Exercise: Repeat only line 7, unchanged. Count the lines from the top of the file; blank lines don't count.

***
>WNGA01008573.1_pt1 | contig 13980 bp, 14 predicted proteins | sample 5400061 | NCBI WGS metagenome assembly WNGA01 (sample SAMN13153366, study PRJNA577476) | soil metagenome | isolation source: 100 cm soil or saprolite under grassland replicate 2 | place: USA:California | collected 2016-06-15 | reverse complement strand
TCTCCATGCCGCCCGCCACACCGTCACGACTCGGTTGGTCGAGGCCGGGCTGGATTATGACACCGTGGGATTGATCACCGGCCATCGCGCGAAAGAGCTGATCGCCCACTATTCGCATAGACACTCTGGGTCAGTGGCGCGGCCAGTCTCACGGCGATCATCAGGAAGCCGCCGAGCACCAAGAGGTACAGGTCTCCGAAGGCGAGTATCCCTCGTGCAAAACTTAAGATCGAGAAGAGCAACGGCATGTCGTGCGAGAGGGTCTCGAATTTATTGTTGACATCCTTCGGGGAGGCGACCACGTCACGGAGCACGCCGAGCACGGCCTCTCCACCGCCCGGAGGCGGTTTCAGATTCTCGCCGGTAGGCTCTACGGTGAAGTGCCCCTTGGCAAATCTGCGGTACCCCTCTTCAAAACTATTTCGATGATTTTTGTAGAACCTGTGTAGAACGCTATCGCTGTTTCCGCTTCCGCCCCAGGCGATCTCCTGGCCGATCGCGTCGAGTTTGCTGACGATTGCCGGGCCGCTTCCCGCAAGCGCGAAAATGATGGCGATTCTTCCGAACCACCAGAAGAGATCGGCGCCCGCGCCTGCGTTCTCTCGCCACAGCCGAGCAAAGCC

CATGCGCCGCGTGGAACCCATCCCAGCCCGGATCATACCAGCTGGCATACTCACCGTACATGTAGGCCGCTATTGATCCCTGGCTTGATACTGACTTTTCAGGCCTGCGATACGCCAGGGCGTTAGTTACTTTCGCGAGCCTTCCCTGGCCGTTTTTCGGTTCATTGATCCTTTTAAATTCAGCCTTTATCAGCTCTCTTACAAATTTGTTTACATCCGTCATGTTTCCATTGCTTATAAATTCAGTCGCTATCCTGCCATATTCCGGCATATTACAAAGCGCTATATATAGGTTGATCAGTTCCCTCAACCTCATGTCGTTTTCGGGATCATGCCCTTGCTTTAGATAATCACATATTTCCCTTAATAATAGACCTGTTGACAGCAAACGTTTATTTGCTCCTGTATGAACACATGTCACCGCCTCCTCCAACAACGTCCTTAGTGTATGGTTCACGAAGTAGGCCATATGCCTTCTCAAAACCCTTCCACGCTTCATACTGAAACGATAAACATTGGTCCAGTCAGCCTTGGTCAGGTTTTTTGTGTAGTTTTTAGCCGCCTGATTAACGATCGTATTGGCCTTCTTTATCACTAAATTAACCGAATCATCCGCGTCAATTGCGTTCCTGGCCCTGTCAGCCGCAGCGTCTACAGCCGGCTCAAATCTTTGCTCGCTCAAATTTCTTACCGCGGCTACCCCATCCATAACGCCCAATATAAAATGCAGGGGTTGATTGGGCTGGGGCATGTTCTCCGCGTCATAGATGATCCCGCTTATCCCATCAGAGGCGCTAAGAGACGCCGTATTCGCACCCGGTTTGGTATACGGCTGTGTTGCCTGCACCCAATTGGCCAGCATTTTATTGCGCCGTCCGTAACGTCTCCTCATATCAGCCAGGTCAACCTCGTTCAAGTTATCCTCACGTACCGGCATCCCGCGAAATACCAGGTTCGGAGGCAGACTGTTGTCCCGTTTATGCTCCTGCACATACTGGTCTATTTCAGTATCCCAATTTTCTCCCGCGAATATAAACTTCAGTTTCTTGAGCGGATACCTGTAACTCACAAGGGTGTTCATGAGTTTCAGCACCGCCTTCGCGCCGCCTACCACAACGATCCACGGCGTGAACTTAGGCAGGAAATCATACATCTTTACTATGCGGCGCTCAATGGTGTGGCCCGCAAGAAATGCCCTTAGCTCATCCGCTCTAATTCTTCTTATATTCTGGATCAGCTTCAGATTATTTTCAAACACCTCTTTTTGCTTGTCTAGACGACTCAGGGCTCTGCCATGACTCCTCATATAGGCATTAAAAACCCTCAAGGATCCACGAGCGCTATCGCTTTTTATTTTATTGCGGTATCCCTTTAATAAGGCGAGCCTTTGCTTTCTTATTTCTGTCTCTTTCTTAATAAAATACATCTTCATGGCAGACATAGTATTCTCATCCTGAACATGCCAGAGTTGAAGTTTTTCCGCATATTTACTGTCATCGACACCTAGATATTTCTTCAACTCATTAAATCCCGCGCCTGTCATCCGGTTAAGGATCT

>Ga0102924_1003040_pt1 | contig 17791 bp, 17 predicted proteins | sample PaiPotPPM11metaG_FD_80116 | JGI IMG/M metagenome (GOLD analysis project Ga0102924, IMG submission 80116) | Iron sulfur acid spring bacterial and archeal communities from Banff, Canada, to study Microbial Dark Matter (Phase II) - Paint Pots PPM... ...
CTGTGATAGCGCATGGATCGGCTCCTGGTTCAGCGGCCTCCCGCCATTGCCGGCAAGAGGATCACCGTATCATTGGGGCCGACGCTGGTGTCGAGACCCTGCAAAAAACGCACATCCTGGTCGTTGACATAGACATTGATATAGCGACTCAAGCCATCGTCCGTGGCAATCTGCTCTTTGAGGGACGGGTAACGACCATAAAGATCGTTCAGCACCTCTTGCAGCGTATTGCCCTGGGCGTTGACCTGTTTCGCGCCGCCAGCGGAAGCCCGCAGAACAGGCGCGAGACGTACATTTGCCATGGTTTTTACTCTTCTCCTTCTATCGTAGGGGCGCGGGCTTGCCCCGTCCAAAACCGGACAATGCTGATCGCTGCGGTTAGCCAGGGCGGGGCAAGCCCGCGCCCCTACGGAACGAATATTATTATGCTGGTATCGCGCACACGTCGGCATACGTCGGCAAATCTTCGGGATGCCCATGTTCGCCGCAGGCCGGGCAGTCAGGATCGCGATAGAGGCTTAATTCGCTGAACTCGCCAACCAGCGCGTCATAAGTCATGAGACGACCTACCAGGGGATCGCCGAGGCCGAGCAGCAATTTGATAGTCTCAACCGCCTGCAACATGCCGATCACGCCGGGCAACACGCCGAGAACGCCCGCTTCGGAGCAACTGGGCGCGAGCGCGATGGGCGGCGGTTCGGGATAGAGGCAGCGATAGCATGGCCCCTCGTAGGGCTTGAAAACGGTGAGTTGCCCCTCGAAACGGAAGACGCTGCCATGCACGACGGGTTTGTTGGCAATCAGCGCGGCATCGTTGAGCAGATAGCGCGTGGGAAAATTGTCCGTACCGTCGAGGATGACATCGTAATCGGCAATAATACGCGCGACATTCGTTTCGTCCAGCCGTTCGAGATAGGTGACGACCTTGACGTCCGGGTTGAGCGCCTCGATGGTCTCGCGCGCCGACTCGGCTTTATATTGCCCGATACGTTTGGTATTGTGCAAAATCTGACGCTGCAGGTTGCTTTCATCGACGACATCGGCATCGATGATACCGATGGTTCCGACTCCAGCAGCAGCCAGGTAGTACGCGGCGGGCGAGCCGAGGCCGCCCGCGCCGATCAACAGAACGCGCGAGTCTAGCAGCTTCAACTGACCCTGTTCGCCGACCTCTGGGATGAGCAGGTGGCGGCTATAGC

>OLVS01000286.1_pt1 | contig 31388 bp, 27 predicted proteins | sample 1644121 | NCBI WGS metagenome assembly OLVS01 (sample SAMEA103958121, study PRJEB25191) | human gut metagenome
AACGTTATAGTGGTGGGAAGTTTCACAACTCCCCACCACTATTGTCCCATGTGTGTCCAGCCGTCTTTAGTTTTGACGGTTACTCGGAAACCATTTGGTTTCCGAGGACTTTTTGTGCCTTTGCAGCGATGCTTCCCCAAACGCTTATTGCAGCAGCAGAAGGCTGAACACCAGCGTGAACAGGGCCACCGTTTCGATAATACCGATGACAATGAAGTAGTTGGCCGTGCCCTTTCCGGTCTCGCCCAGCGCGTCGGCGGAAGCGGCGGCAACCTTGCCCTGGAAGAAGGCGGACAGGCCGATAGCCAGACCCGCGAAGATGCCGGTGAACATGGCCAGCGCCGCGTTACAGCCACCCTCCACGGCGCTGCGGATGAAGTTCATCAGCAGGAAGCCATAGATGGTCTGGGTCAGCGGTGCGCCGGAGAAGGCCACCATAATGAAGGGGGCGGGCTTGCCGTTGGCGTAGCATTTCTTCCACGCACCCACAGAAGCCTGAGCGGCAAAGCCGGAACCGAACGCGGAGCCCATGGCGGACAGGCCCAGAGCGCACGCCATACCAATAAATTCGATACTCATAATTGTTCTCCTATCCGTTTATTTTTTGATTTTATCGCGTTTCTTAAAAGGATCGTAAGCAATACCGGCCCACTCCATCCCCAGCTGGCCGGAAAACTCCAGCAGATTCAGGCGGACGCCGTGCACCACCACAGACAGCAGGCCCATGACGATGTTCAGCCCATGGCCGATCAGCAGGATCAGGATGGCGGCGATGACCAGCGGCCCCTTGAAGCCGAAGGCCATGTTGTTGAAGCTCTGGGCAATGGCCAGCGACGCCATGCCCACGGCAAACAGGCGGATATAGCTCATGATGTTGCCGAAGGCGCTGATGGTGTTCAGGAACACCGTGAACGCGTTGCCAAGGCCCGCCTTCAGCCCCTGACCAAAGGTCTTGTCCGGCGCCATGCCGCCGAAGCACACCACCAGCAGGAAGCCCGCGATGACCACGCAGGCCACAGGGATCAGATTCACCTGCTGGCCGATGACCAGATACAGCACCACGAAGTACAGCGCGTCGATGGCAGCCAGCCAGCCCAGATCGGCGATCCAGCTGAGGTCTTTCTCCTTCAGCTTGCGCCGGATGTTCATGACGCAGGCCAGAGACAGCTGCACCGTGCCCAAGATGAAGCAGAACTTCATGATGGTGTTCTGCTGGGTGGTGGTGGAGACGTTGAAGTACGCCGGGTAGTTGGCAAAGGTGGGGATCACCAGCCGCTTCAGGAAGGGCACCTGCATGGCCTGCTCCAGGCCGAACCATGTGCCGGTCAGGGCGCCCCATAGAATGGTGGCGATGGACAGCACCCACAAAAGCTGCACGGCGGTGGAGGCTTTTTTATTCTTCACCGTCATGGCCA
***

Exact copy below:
AACGTTATAGTGGTGGGAAGTTTCACAACTCCCCACCACTATTGTCCCATGTGTGTCCAGCCGTCTTTAGTTTTGACGGTTACTCGGAAACCATTTGGTTTCCGAGGACTTTTTGTGCCTTTGCAGCGATGCTTCCCCAAACGCTTATTGCAGCAGCAGAAGGCTGAACACCAGCGTGAACAGGGCCACCGTTTCGATAATACCGATGACAATGAAGTAGTTGGCCGTGCCCTTTCCGGTCTCGCCCAGCGCGTCGGCGGAAGCGGCGGCAACCTTGCCCTGGAAGAAGGCGGACAGGCCGATAGCCAGACCCGCGAAGATGCCGGTGAACATGGCCAGCGCCGCGTTACAGCCACCCTCCACGGCGCTGCGGATGAAGTTCATCAGCAGGAAGCCATAGATGGTCTGGGTCAGCGGTGCGCCGGAGAAGGCCACCATAATGAAGGGGGCGGGCTTGCCGTTGGCGTAGCATTTCTTCCACGCACCCACAGAAGCCTGAGCGGCAAAGCCGGAACCGAACGCGGAGCCCATGGCGGACAGGCCCAGAGCGCACGCCATACCAATAAATTCGATACTCATAATTGTTCTCCTATCCGTTTATTTTTTGATTTTATCGCGTTTCTTAAAAGGATCGTAAGCAATACCGGCCCACTCCATCCCCAGCTGGCCGGAAAACTCCAGCAGATTCAGGCGGACGCCGTGCACCACCACAGACAGCAGGCCCATGACGATGTTCAGCCCATGGCCGATCAGCAGGATCAGGATGGCGGCGATGACCAGCGGCCCCTTGAAGCCGAAGGCCATGTTGTTGAAGCTCTGGGCAATGGCCAGCGACGCCATGCCCACGGCAAACAGGCGGATATAGCTCATGATGTTGCCGAAGGCGCTGATGGTGTTCAGGAACACCGTGAACGCGTTGCCAAGGCCCGCCTTCAGCCCCTGACCAAAGGTCTTGTCCGGCGCCATGCCGCCGAAGCACACCACCAGCAGGAAGCCCGCGATGACCACGCAGGCCACAGGGATCAGATTCACCTGCTGGCCGATGACCAGATACAGCACCACGAAGTACAGCGCGTCGATGGCAGCCAGCCAGCCCAGATCGGCGATCCAGCTGAGGTCTTTCTCCTTCAGCTTGCGCCGGATGTTCATGACGCAGGCCAGAGACAGCTGCACCGTGCCCAAGATGAAGCAGAACTTCATGATGGTGTTCTGCTGGGTGGTGGTGGAGACGTTGAAGTACGCCGGGTAGTTGGCAAAGGTGGGGATCACCAGCCGCTTCAGGAAGGGCACCTGCATGGCCTGCTCCAGGCCGAACCATGTGCCGGTCAGGGCGCCCCATAGAATGGTGGCGATGGACAGCACCCACAAAAGCTGCACGGCGGTGGAGGCTTTTTTATTCTTCACCGTCATGGCCA